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Clin Exp Neurol. 1992;29:26-31.

XIXth century pre-Jacksonian concepts of epileptogenesis.

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Department of Medicine, University of Queensland.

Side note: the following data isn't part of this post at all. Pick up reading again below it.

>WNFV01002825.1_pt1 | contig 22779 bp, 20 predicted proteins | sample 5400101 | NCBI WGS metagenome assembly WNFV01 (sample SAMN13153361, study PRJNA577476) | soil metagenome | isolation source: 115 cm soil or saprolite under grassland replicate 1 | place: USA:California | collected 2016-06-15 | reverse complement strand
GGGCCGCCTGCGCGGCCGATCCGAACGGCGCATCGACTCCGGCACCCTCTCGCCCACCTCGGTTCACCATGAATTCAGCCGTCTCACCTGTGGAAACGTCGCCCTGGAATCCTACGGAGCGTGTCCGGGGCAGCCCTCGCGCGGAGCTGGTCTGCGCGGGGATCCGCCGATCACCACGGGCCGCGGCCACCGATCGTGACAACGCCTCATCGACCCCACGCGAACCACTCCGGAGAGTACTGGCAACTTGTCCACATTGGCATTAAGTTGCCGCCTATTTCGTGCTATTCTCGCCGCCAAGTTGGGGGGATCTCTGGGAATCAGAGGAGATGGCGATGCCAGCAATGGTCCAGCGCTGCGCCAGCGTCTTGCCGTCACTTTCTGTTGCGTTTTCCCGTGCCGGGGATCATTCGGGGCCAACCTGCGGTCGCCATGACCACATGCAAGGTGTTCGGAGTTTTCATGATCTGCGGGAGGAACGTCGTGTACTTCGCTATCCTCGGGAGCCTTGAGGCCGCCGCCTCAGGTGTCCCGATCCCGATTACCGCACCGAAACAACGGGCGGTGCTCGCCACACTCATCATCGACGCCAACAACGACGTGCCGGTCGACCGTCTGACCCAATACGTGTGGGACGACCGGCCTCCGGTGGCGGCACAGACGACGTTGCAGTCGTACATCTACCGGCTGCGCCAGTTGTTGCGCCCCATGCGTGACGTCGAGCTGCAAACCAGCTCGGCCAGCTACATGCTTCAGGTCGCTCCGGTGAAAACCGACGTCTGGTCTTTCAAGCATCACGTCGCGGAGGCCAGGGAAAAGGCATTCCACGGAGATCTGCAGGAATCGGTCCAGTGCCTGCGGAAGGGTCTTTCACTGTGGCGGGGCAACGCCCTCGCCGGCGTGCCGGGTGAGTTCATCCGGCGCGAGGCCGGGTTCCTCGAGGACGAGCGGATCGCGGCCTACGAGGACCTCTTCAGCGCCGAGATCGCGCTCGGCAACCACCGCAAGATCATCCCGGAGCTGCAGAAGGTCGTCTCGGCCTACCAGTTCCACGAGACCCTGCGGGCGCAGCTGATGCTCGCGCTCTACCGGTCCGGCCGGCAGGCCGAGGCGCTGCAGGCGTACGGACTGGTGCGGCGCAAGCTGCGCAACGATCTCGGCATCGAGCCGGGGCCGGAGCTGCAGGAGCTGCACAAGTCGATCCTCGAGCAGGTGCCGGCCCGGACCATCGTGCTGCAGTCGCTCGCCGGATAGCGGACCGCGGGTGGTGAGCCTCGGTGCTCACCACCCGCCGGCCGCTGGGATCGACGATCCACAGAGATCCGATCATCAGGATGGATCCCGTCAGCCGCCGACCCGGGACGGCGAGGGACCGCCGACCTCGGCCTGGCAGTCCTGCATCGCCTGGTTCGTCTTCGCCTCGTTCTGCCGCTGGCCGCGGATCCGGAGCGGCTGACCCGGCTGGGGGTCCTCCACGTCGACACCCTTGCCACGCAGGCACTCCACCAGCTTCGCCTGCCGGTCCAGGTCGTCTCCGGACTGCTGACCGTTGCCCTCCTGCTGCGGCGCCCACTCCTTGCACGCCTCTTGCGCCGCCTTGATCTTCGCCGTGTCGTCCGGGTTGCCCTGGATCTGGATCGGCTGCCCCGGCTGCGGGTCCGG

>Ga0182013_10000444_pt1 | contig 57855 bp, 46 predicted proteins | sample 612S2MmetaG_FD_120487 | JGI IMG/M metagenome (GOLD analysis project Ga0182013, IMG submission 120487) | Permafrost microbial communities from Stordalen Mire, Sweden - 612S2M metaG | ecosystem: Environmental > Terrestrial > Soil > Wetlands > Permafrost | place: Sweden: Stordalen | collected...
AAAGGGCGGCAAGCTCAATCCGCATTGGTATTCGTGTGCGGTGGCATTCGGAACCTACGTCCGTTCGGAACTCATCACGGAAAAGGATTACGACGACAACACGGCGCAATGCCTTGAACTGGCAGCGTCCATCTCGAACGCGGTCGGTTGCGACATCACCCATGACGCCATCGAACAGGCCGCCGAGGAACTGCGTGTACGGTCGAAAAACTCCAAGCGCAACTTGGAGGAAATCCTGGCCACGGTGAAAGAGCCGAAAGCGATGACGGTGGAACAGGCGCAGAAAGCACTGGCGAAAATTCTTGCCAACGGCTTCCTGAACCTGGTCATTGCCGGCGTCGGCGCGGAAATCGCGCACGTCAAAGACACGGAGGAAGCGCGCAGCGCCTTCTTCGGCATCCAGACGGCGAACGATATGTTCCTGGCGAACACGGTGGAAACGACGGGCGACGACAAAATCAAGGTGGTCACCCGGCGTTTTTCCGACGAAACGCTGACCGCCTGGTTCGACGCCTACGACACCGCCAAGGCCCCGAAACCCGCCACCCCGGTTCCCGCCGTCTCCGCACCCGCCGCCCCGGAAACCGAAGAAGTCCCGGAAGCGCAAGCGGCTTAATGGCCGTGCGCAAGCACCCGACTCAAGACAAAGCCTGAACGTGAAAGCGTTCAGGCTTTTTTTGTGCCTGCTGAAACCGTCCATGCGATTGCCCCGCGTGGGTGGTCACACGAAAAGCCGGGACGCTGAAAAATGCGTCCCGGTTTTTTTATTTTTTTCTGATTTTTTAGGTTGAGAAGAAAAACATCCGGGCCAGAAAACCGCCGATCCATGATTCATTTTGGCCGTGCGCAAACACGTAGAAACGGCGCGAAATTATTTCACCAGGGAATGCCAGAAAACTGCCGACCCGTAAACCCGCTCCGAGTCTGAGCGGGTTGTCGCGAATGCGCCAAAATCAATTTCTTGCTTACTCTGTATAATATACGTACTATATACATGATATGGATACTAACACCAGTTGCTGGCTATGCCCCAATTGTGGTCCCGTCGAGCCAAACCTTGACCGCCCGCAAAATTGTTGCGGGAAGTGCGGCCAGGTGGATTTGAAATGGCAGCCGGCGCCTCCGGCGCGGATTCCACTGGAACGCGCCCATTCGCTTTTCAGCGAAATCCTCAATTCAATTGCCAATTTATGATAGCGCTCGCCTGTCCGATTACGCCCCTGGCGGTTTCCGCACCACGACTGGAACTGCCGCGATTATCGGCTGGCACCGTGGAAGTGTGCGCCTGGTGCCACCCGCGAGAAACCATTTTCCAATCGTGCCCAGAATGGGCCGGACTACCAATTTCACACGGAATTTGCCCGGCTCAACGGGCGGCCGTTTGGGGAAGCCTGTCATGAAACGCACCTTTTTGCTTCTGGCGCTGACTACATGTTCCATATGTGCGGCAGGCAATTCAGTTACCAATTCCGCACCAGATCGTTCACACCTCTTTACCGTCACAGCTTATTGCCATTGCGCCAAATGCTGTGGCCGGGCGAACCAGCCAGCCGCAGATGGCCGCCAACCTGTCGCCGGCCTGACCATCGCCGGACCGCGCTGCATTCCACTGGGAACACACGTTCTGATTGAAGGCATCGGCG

By the beginning of the XIXth Century the old belief that epilepsy was due to demonic possession or to malevolent influences emanating from a variety of sources had largely given way to an acceptance that the disorder was a physical illness which arose in the brain, though in some not very precisely defined way. No even reasonably satisfactory hypotheses about epileptogenesis were available till Marshall Hall (1790-1857), from 1836 onwards, popularised the concept of reflex action which had earlier been described by Robert Whytt (1714-1776) under the name 'sympathy'. Marshall Hall interpreted epilepsy as due to abnormal irritability in the afferent limb or central section of what later came to be called the reflex arc, loss of consciousness in the seizures being the result of secondary cerebral venous congestion. This concept of epileptogenesis was refined by Brown-Séquard, who in 1858 ascribed a more important role to overt or occult peripheral afferent nerve irritability, considered that the central element of the relevant reflex mechanism involved the medulla oblongata, and believed that reflex cerebral vasospasm, rather than cerebral venous congestion, caused loss of consciousness in the seizures. Almost contemporaneously, Schroeder van der Kolk placed considerably greater emphasis on the medullary element in causing the increased excitability of the reflex arc that produced epileptic seizures. These ideas of exaggerated reflex activity as the mechanism of epilepsy were made redundant by the work of Hughlings Jackson (1837-1911), who from 1860 onwards demonstrated that epilepsy arose in the cerebrum itself, rather than from altered function at lower levels of the nervous system.

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